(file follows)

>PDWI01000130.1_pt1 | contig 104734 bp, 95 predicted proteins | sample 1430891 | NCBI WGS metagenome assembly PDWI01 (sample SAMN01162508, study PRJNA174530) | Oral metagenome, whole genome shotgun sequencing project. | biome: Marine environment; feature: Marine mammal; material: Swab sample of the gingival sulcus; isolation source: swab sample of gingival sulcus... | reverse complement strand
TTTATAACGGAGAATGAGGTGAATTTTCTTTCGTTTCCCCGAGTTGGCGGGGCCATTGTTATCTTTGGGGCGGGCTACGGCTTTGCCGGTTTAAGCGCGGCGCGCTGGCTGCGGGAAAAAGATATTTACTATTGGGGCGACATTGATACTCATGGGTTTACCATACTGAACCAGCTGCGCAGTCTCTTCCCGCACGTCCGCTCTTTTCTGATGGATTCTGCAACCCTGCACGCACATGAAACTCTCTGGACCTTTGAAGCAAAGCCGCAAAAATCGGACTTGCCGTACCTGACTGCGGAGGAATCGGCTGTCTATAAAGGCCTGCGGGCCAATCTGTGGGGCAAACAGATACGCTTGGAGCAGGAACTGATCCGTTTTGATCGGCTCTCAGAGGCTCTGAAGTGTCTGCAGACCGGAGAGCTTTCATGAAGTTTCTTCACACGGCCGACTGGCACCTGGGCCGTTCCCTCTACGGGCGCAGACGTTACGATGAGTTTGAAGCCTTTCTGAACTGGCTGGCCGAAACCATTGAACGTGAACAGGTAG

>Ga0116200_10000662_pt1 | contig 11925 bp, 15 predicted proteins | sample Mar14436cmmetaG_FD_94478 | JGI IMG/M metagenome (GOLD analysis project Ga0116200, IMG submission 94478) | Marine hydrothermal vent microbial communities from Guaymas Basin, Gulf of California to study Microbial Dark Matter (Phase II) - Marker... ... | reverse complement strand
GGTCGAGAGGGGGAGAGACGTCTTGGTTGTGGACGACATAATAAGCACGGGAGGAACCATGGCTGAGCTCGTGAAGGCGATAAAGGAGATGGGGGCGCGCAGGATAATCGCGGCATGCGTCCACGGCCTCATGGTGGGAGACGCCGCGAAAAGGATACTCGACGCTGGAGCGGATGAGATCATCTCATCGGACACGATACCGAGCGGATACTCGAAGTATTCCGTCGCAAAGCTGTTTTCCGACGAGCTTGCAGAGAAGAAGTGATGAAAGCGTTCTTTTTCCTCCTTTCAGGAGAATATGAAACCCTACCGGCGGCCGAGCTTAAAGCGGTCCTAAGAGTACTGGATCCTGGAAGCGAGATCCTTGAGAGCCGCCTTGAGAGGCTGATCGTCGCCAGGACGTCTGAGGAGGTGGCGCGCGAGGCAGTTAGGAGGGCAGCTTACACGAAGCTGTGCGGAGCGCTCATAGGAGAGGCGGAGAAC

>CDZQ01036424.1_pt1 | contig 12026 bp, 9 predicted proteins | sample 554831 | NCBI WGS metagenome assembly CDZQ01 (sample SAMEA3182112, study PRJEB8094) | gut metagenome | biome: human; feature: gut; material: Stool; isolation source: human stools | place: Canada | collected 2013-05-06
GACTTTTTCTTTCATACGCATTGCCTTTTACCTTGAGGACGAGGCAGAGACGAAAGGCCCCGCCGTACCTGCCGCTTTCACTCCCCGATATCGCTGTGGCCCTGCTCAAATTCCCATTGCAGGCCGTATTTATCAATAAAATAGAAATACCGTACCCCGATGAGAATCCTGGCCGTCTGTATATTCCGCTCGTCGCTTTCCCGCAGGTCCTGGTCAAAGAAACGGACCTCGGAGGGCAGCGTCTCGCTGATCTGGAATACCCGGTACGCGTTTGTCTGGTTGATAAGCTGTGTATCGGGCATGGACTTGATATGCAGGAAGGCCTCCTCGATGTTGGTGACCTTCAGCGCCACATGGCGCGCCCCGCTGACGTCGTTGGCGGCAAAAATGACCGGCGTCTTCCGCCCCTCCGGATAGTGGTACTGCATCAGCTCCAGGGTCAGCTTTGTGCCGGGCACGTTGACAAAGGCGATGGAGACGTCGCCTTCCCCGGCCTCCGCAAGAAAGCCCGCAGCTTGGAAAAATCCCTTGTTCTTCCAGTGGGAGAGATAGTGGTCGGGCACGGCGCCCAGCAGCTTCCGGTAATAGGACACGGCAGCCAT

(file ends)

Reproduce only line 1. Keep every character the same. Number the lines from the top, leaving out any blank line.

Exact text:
>PDWI01000130.1_pt1 | contig 104734 bp, 95 predicted proteins | sample 1430891 | NCBI WGS metagenome assembly PDWI01 (sample SAMN01162508, study PRJNA174530) | Oral metagenome, whole genome shotgun sequencing project. | biome: Marine environment; feature: Marine mammal; material: Swab sample of the gingival sulcus; isolation source: swab sample of gingival sulcus... | reverse complement strand